Author Gene Logsdon-whom Wendell Berry once called "the most experienced and best observer of agriculture we have"-has a notion: That it is a little easier for gardeners and farmers to accept death than the rest of the populace. Why? Because every day, farmers and gardeners help plants and animals begin life and help plants and animals end life. They are intimately attuned to the food chain. They understand how all living things are seated around a dining table, eating while being eaten. They realize that all of nature is in flux. Gene Everlasting contains Logsdon's reflections, by turns both humorous and heart-wrenching, on nature, death, and eternity, all from a contrary farmer's perspective. He recounts joys and tragedies from his childhood in the 1930s and '40s spent on an Ohio farm, through adulthood and child-raising, all the way up to his recent bout with cancer, always with an eye toward the lessons that farming has taught him about life and its mysteries. Whether his subject is parsnips, pigweed, immortality, irises, green burial, buzzards, or compound interest, Logsdon generously applies as much heart and wit to his words as he does care and expertise to his fields.
"The contrary farmer" (as one of his books is titled) shares his enthusiasm for this valuable resource, whose neglect he argues will put us in deeper do-do regarding soil health and food production. Drawing on farm experience and study of cultural history, Logsdon discusses manure's "divine" nutrients, and composting and other 'green' methods of manure management. Annotation ©2010 Book News, Inc. , Portland, OR (booknews. com)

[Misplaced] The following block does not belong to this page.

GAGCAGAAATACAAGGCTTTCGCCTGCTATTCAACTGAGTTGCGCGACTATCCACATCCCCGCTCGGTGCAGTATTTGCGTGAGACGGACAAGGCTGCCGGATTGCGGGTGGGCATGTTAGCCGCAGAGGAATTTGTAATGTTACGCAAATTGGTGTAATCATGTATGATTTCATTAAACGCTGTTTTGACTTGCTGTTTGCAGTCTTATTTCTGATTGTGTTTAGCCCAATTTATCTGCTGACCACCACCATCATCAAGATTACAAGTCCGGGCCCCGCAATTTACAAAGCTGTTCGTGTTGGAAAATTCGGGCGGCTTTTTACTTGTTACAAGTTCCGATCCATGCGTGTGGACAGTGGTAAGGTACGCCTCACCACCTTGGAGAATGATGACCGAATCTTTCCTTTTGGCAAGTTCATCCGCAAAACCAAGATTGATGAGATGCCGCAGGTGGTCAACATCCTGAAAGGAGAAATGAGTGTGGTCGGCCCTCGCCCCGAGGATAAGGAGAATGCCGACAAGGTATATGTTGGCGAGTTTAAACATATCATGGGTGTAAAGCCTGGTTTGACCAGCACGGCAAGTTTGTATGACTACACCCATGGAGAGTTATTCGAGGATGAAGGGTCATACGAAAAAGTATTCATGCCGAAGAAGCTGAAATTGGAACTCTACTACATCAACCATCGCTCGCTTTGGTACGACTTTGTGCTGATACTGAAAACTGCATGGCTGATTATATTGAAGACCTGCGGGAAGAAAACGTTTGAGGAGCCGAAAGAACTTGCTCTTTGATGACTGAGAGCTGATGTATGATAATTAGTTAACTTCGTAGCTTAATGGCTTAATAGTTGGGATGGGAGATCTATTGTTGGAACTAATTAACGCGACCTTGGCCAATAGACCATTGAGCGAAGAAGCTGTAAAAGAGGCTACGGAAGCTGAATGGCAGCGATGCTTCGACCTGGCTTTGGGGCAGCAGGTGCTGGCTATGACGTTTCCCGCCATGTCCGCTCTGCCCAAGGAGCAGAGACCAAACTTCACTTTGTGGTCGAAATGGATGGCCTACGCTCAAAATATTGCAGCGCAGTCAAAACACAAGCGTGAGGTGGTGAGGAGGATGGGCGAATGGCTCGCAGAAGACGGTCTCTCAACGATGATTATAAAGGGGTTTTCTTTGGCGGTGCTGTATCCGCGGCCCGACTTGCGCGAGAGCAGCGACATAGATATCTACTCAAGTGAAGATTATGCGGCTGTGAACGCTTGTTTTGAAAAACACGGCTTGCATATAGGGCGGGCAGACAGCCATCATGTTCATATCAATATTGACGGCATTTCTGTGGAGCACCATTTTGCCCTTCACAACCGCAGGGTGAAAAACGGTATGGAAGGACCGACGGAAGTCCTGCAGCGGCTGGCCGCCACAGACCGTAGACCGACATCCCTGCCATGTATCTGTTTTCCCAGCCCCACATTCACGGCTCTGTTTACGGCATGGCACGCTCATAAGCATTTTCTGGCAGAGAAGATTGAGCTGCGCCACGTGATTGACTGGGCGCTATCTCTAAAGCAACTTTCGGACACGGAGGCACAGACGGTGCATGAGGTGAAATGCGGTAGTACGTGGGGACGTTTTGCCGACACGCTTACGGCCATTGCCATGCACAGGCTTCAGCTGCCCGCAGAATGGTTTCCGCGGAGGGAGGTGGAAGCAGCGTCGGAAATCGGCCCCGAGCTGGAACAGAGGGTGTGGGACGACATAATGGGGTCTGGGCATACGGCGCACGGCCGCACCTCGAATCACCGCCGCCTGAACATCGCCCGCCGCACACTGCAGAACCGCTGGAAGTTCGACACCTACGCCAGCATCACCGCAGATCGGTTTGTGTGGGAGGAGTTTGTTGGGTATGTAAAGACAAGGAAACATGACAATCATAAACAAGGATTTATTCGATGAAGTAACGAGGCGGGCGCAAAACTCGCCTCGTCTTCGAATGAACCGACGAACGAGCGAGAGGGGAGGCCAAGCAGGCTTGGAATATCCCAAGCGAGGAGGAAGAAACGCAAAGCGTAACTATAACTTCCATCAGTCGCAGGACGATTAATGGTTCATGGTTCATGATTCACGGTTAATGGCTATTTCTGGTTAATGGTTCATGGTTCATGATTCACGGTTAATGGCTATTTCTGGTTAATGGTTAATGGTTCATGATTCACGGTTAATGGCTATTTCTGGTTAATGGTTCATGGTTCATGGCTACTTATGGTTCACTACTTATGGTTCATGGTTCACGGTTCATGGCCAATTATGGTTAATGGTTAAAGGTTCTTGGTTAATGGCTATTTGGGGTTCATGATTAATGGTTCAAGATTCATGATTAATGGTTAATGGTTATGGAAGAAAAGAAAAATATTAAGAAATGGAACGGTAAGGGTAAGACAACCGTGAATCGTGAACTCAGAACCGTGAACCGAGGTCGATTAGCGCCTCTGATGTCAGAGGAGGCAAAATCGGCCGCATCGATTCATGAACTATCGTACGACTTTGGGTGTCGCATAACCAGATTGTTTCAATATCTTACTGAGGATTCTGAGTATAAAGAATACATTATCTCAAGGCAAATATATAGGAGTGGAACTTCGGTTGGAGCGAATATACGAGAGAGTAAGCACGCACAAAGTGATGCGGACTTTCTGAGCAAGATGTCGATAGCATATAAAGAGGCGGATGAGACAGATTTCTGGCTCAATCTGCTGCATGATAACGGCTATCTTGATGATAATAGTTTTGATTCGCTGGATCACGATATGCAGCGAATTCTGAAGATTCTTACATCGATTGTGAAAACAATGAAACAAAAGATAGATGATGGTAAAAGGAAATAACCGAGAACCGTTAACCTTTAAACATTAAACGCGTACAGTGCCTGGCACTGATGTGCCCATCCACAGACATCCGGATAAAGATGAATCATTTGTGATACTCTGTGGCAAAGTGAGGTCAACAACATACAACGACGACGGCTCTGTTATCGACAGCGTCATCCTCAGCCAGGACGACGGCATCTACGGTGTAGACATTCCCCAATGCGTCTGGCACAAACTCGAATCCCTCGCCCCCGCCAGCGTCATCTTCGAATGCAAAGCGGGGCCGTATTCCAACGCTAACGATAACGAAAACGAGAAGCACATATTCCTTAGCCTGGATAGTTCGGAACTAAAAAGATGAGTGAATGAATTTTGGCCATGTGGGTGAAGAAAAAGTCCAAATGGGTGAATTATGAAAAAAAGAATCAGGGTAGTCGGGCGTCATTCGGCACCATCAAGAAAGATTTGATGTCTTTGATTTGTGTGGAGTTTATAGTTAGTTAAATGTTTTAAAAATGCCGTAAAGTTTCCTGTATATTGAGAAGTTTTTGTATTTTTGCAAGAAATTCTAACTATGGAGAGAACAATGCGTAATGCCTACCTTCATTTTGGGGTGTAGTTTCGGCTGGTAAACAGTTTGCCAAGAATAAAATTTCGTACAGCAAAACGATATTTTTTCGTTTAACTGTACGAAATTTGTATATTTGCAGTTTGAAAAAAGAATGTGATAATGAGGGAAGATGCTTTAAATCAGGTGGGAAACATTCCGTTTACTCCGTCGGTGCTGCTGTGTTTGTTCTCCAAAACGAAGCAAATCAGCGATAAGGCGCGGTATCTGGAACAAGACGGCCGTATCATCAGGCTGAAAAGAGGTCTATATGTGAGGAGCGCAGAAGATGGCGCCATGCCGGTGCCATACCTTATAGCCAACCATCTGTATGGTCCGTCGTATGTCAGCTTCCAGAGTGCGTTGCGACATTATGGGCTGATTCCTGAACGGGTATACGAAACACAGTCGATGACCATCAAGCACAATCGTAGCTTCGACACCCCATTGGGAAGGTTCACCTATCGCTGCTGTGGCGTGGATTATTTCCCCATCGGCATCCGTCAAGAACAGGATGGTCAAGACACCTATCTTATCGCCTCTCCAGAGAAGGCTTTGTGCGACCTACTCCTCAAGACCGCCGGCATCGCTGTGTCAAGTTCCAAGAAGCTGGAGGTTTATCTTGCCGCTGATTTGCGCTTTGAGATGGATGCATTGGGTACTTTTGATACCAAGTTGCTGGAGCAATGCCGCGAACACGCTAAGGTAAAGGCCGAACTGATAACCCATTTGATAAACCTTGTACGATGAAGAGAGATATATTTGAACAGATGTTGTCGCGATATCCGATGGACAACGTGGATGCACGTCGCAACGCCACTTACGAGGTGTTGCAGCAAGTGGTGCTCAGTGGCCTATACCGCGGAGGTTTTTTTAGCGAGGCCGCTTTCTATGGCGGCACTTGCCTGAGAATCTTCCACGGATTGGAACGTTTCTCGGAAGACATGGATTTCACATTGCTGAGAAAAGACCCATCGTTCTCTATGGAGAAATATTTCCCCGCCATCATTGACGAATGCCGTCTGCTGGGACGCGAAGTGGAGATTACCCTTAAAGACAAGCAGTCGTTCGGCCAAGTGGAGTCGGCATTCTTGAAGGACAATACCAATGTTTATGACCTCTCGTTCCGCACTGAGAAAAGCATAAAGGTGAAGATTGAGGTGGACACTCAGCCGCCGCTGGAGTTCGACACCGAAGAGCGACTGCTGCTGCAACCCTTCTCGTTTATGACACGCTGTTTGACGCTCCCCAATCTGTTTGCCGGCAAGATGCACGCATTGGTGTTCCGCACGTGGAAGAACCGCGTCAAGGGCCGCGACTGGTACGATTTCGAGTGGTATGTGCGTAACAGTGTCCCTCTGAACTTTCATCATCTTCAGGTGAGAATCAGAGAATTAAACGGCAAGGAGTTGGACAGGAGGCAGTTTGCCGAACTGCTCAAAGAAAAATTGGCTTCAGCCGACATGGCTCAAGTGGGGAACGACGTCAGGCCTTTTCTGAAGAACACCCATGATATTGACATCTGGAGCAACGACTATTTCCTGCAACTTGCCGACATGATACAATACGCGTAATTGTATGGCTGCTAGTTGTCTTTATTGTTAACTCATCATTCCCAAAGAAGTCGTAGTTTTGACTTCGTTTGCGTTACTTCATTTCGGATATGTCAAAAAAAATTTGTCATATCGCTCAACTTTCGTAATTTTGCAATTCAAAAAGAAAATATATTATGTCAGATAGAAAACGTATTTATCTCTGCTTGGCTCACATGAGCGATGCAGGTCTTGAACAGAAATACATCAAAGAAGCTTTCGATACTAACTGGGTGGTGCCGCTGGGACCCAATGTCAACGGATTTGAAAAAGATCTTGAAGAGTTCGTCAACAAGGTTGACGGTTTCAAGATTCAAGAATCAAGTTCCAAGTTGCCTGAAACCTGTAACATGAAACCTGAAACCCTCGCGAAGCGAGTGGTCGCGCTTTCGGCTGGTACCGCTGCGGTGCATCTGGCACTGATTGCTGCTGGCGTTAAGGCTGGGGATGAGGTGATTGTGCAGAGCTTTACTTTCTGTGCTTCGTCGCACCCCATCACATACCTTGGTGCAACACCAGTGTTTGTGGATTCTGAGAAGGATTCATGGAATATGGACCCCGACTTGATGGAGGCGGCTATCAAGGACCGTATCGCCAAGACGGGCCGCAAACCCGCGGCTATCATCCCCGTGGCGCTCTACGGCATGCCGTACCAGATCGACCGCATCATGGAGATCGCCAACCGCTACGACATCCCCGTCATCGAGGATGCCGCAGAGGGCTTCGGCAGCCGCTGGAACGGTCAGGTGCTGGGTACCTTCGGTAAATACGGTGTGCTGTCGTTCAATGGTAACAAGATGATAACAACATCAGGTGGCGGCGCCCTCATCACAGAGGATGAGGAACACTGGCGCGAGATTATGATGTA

For decades, Logsdon and his family have run a viable family farm. Along the way, he has become a widely influential journalist and social critic, documenting in hundreds of essays for national and regional magazines the crisis in conventional agri-business and the boundless potential for new forms of farming that reconcile tradition with ecology. Logsdon reminds us that healthy and economical agriculture must work "at nature's pace," instead of trying to impose an industrial order on the natural world. Foreseeing a future with "more farmers, not fewer," he looks for workable models among the Amish, among his lifelong neighbors in Ohio, and among resourceful urban gardeners and a new generation of defiantly unorthodox organic growers creating an innovative farmers-market economy in every region of the country. "To love farming-real farming-in this day and time requires what a lot of people like to call crankiness but is in fact courage. . . . I have been reading Gene Logsdon for many years, and I have always taken courage from him. I thank him, and I shake his hand. " -Wendell Berry Nature knows how to grow plants and raise animals; it is human beings who are in danger of losing this age-old expertise, substituting chemical additives and artificial technologies for the traditional virtues of fertility, artistry, and knowledge of natural processes. This new edition of Logsdon's important collection of essays and articles (first published by Pantheon in 1993) contains six new chapters taking stock of American farm life at this turn of the century.
Veteran nature writer Gene Logsdon debuts a brilliantly comic novel set in rural Minnesota in the 1950s. The novel, inspired by the author's ten years studying in vain for the preisthood, follows the sometimes hilarious, sometimes tragic lives of a group of seminarians who realize they no longer believe the theology they are being taught, nor in the celibate life they are supposed to be leading. They resolve their problems in highly unusual ways, some tragicvally, some happily. Along the way readers encounter a rogue's gallery of colorful and eccentric characters. In the mix there is stuff about organic farming, alcohol distillation, cowboy philososphy, baseball and alternative medicine. This is a truly original work, and it is sure to be controversial.